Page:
2014 | Scientology Is Struggling to Crack the UK | Nick Hilton | vice.com View Online This recent article pretty much captures the the plight of Scientology in the UK, and the attitude of general public towards its offerings. It opens by discussing the eccentric Saint Hill Manor, which the founder of Scientology bought, and moved into, in 1959. Saint Hill became the UK headquarters of Scientology after Hubbard briefly left the country, and was refused re-entry in 1966 as an “undesirable alien”. In a brief interview, ex-Scientologist Jon Atack* (who was at Saint Hill at the peak of Scientology’s influence) in the UK comments that,
Scientology was never big business in the UK. The last census showed just over 2,000 UK members.
The actual figure in the 2011 census was 2,417 (which included ‘independent’ Scientologist’s, children of Scientologists and foreign workers/students at Saint Hill). Since then, Scientology has suffered a number of significant reverses. Atack is likely doing the Church a favour with an estimate as high as 2,000. The author of the article (Nick Hilton) then visits a Scientology Org in London, and samples today’s recruitment effort. The only member of the public there, he was treated to the attention of one staff member – but the Church of Scientology seemed to rely on showing him a series of video presentations. Hiltons’ discussion of the ‘personality test’ is interesting, and his account of the dismissive/amused attitude of passers-by matches my first-hand observation of the efforts of Plymouth’s Scientology org. *Jon Atack is the author of “A Piece of Blue Sky” an essential text for anyone interested in the Church of Scientology.
Why is UK Scientology the Runt of the International Litter?
Scientology probably never gained a foothold in the UK because the Church of Scientology was so exquisitely adapted to exploit US culture. The law and culture of the UK are significantly different. It was like trying to transplant a parasite that had evolved to infect cows into a bird.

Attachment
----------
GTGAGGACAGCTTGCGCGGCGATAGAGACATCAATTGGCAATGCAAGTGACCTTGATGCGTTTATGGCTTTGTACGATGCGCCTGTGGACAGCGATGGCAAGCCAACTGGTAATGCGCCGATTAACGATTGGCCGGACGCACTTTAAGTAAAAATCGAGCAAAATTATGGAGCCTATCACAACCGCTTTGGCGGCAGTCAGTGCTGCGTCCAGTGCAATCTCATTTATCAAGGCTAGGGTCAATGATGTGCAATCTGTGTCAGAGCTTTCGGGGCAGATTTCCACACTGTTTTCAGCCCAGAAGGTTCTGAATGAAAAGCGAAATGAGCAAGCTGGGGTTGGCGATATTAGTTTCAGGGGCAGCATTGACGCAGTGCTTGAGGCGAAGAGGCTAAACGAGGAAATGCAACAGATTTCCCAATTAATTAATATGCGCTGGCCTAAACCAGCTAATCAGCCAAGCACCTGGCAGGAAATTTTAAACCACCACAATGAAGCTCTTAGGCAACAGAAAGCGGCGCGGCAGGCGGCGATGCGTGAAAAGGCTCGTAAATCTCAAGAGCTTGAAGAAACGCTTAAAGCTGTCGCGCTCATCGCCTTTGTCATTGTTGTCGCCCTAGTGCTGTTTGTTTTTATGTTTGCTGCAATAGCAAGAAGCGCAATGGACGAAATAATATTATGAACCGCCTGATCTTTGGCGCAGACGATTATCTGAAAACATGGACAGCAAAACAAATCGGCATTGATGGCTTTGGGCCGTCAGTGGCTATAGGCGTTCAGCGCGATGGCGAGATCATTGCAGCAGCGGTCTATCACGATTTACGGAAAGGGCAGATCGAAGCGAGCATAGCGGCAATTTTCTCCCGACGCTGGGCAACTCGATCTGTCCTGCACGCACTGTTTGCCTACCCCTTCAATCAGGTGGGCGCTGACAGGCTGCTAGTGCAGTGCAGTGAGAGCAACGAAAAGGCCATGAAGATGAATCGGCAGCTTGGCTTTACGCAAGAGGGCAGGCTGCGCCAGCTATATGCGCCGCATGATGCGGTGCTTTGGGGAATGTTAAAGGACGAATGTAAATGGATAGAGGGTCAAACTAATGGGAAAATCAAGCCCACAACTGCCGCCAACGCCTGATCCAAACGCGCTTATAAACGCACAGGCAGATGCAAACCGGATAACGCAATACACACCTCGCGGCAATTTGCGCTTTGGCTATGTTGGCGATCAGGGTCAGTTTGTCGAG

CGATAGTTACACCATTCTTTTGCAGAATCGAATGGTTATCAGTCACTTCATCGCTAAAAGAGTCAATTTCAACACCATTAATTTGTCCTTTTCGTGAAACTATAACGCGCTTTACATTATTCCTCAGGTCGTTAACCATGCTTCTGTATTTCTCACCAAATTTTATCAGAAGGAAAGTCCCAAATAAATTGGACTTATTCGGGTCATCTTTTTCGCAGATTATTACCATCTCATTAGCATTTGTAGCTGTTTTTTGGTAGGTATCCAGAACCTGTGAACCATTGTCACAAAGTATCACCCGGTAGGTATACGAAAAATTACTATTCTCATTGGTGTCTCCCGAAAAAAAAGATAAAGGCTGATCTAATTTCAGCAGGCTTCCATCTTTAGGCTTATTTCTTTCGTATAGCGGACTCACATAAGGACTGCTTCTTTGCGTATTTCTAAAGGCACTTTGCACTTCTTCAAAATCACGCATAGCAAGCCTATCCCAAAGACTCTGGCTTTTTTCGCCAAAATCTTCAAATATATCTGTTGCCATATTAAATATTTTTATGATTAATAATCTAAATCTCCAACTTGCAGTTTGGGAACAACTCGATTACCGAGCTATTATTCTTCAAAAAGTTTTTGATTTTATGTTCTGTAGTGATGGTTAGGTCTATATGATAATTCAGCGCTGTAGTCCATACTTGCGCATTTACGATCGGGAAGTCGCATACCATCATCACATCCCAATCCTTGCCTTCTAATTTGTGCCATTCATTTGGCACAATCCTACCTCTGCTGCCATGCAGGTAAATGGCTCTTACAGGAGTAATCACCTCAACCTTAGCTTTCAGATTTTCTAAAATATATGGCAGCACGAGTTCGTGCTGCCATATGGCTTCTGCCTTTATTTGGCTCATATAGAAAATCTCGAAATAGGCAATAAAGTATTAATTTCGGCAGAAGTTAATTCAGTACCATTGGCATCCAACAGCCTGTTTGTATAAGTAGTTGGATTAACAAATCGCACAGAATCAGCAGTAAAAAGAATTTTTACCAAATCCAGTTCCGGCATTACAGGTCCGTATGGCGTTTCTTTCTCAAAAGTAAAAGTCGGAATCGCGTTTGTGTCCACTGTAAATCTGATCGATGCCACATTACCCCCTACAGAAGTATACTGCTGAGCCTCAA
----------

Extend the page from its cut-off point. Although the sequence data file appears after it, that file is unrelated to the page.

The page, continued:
- The First Amendment. Religious freedom is guaranteed by law and by treaty obligations (notably the European Declaration of Human Rights). However, these provisions do no include a blanket ban on laws “respecting an establishment of religion”. Scientology has very limited recognition as a recognised religion in any case.
- The UK today is, for all intents and purposes, a secular state. Claiming to be a religion does not enhance the ‘church’ of Scientology’s image.
- Scientology as a practice is very unlikely to achieve charitable status. It must first demonstrate that it provides a public benefits (unlikely) but also be free to all (impossible for an organisation with secret teachings).
- There UK Orgs, and are predominantly understaffed. Potential recruits naturally ask, “If Scientology is so wonderful, why are there so few people here?”
- The recruitment procedure (showing visitors a video and administering a ‘personality test’) is dated and ineffective
- Mass media coverage is unanimously hostile.
- 84% of UK households have internet access and 76% of adults access the ‘net every day. The Internet is not friendly to Scientology, and anyone who looks the organisation up, is likely to be discouraged.
PS: A Telling Detail
One of the images used in the article (which is reproduced at the top left of this page) came from Wikipedia. It you look closely, you will see that the big lad lounging in the entrance of a London Church of Scientology is wearing a day-glo armband. This will contain the identity card which he is required to display as a registered member of the UK private security industry. These Armbands are most commonly seen on nightclub bouncers… er… Security Staff, and this chap may well be working at a door of a pub or club after the Org closes to the public. The fact that the ‘Church’ of Scientology in London feels that it needs a bouncer speaks to the paranoia that permeates the organisation. I wonder if he is hired (which does not come cheap) or a Scientologist himself? Can anyone who passes by this London Org tell us if this is standard practice?